Namibia’s first US$500m Eurobond

The Namibian government issued a debut US$500 million, 10-year Eurobond on 27 October and got a price of 5.75%, taking advantage of a lull in the capital markets turmoil. It was oversubscribed five and a half times.
Namibia’s 144A/RegS benchmark sovereign bond (“Namibia 21”) carries a coupon of 5.5% and is rated Baa3 by Moody’s and BBB- by Fitch, according to a Standard Bank announcement. Standard Bank Group ( and Barclays Capital ( served as joint book-runners.
Since the issue, “Namibia 21s” have outperformed other emerging market (EM) bonds as there were several would-be buyers in the October issue who did not get what they wanted and so they took advantage of price dips to buy. According to Standard Bank last week: “Having started at a spread of 175 bps (1.75 percentage points) over an interpolated SA curve, Nam 21s are now only 122 bps over. Although part of the narrowing is the poor SA performance, which we believe is probably not justified, we still believe the spread will narrow further. We are very constructive on Namibia’s long-term structural transformation into an oil producer. Meanwhile, GDP growth was a robust 5.6% year on year in Q1 2011, fostering something of an upward revision in full-year estimates.”
Speculation on oil finds may still be premature, although exploration interest has grown strongly in the last year, with many companies moving closer to drilling. However, big new uranium mines are expected to add to Namibia’s exports from 2014.
Marketing the Namibian bond began on 27 September 2011 with a 5-day international road show of 2 teams of senior officials. Namibia’s Minister of Finance, Sara Kuugongelwa-Amadhila, and the Governor of the Bank of Namibia, Ipumbu Shiimi, led the delegations on investor meetings in Los Angeles, San Francisco, Boston, New York, Zurich, Geneva, Frankfurt, Munich and London. The roadshow highlighted economic fundamentals, such as a low government-debt-to-GDP ratio of 17% (at 1 September 2011) and real GDP growth rates of 6.6% in 2010 and forecasted at 5.8% for 2011.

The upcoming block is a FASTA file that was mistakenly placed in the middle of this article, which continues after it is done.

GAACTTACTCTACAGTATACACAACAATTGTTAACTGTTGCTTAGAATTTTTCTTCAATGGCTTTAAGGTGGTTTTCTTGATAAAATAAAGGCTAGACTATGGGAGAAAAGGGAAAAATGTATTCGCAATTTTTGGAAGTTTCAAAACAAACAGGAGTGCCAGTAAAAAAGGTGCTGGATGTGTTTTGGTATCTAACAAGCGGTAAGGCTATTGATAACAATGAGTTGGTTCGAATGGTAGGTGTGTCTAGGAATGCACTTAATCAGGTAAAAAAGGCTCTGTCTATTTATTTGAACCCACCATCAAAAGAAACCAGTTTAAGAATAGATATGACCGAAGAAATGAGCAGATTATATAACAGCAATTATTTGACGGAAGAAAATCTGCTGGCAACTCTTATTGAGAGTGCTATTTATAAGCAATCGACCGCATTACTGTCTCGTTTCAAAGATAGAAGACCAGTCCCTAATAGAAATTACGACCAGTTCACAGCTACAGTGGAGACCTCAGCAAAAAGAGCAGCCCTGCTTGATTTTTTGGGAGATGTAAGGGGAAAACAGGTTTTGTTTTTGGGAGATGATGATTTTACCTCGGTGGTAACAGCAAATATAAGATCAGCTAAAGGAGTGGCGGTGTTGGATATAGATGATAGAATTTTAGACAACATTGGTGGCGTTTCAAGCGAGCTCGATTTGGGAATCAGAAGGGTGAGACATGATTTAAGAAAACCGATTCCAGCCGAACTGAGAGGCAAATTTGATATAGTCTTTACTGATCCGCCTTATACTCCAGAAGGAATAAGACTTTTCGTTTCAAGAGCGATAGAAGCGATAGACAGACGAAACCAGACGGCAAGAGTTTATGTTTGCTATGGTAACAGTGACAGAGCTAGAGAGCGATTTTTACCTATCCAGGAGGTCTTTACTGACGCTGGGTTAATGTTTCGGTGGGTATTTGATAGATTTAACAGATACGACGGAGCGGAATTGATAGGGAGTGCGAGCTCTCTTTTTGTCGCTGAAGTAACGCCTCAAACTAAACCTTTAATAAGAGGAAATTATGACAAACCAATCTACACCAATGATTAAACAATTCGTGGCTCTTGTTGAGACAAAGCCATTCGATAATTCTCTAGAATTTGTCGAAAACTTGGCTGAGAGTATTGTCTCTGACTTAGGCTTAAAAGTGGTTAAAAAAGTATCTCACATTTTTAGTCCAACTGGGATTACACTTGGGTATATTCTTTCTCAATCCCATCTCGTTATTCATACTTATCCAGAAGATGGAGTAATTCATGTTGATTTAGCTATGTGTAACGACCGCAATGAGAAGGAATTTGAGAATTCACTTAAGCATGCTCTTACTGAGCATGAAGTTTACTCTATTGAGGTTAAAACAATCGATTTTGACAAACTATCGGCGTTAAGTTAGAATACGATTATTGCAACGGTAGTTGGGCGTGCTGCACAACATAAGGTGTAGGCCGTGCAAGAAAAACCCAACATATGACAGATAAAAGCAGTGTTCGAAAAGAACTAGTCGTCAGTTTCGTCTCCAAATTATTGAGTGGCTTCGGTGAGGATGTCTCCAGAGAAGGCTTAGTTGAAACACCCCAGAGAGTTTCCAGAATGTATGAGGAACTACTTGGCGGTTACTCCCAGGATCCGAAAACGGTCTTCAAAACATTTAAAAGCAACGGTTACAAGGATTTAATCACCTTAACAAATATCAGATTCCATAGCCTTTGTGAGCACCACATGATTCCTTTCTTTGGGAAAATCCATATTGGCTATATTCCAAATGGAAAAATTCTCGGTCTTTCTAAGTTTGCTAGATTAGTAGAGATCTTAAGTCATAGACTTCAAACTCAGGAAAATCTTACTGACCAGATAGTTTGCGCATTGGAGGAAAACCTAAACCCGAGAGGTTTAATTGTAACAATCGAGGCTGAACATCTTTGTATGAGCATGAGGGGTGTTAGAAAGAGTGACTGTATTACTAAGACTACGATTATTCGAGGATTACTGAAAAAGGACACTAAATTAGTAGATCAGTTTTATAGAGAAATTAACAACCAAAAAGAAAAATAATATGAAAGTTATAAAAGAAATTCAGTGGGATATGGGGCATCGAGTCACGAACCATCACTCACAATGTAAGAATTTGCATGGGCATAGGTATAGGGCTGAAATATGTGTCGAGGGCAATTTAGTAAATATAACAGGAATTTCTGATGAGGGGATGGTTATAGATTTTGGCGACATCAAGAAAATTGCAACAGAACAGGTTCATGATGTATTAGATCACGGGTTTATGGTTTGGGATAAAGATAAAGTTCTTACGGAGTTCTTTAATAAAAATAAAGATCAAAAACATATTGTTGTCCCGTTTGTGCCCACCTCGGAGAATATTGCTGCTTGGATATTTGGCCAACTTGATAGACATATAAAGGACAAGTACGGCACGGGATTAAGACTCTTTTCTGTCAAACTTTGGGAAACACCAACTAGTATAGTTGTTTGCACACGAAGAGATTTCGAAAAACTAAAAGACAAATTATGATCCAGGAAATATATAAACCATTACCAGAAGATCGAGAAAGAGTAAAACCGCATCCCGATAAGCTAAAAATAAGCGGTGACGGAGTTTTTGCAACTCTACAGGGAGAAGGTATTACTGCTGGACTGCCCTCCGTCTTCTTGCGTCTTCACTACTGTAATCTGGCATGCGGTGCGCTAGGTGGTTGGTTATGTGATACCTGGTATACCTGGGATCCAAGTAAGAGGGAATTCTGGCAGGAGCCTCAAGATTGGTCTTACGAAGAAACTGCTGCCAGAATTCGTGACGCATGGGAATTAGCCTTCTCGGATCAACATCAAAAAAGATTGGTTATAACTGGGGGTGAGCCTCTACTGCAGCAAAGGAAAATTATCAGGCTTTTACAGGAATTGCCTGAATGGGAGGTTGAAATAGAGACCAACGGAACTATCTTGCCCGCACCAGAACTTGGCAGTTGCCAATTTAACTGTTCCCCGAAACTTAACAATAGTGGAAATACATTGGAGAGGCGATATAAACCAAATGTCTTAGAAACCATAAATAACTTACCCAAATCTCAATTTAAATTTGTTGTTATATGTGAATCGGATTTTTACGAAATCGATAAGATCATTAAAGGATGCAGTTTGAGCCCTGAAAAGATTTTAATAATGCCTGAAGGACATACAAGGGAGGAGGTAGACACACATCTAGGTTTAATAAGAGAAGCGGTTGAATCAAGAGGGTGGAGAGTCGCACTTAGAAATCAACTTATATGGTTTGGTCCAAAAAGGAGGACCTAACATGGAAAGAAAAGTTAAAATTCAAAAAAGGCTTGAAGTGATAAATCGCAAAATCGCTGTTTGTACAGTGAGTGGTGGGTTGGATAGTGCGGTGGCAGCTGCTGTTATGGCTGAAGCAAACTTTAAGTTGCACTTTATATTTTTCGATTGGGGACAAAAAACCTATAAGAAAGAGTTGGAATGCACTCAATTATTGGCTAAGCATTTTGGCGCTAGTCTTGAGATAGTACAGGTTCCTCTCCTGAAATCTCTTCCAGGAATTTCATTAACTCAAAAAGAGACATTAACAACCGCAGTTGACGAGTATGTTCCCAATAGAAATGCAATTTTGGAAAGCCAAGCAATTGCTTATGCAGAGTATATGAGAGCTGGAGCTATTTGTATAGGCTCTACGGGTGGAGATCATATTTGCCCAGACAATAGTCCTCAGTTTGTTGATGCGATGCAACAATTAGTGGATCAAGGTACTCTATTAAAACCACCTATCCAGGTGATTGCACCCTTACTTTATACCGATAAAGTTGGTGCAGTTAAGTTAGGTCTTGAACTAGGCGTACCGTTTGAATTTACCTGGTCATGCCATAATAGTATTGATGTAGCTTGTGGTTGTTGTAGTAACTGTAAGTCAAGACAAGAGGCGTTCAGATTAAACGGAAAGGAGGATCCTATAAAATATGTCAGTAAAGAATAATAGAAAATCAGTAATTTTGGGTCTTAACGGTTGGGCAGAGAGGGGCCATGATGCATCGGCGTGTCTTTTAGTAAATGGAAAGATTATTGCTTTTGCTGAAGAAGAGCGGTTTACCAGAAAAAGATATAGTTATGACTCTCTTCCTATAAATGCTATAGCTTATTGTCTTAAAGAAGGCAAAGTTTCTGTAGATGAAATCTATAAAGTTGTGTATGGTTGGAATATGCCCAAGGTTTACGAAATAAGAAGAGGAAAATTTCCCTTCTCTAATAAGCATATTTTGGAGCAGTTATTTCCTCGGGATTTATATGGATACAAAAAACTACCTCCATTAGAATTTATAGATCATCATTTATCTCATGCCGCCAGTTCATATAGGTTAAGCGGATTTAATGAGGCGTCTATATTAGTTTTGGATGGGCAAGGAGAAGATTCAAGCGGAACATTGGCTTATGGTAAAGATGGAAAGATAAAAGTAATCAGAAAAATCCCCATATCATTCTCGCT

According to the bank: “However, global market uncertainty and volatility caused primarily by the Eurozone debt crisis prompted Namibia to postpone a transaction until market volatility subsided and a potential resolution to the Eurozone crisis became more apparent.” It moved fast as sentiment changed: “A global market rally in risk assets following the conclusion of the EU leaders’ summit on 26 October provided strong market support and enabled the joint book-runners to announce the debut transaction. The joint book-runners released price guidance to the market on the morning of Thursday 27 October of a reoffer yield of between 5.75% and 6.00%. Investor interest built quickly across Europe, Asia and the US over the course of the morning and early afternoon. The investor response allowed the joint book-runners to launch the transaction at the tight end of price guidance by mid-afternoon on Thursday with a reoffer yield of 5.75%.”
Over 160 leading US, European and Asian institutional investors were on the order book. Fund managers and asset managers were over 50% of orders and the biggest proporation of the investors. UK accounts represented roughly 40% of orders, US 25%, continental Europe 30% and Asia about 5%.
Namibia’s is only the sixth benchmark sovereign bond to come to market from Sub-Saharan Africa (excluding South Africa) in the past few years, says the bank. Gabon and Ghana were first to issue sub-Saharan Africa Eurobonds in late 2007, followed by Senegal in 2009 and Nigeria in early 2011. In May this year, Senegal issued its second sovereign bond, but broke new ground by successfully concluding a joint bond issue and exchange. Standard Bank Group also facilitated a $250m 7-year loan to the Tanzanian government in June 2011, raised through regional and international financiers.
Peter Baillargeon of Standard Bank Group’s Debt Capital Markets Africa desk in London commented: “African economies urgently need to address the gaps in their infrastructure, especially in the areas such as energy and transport. This is where long-term sovereign bonds can play an integral role. Our involvement with a number of sovereign transactions demonstrates Standard Bank’s capabilities to successfully facilitate complicated transactions of this nature.
“We are proving that we have the required expertise and capacity to help African sovereigns as well as corporate entities to raise debt in international capital markets.”
Carl Piccolo, Head of International Debt Syndicate at Standard Bank in London, said: “Namibia’s debut Eurobond has been well received by international investors. This transaction provides Namibia with a very broad international investor base consisting of a number of the leading emerging market investors and is expected to serve as a liquid market benchmark to support international funding requirements for the government as well as the corporate sector going forward.”


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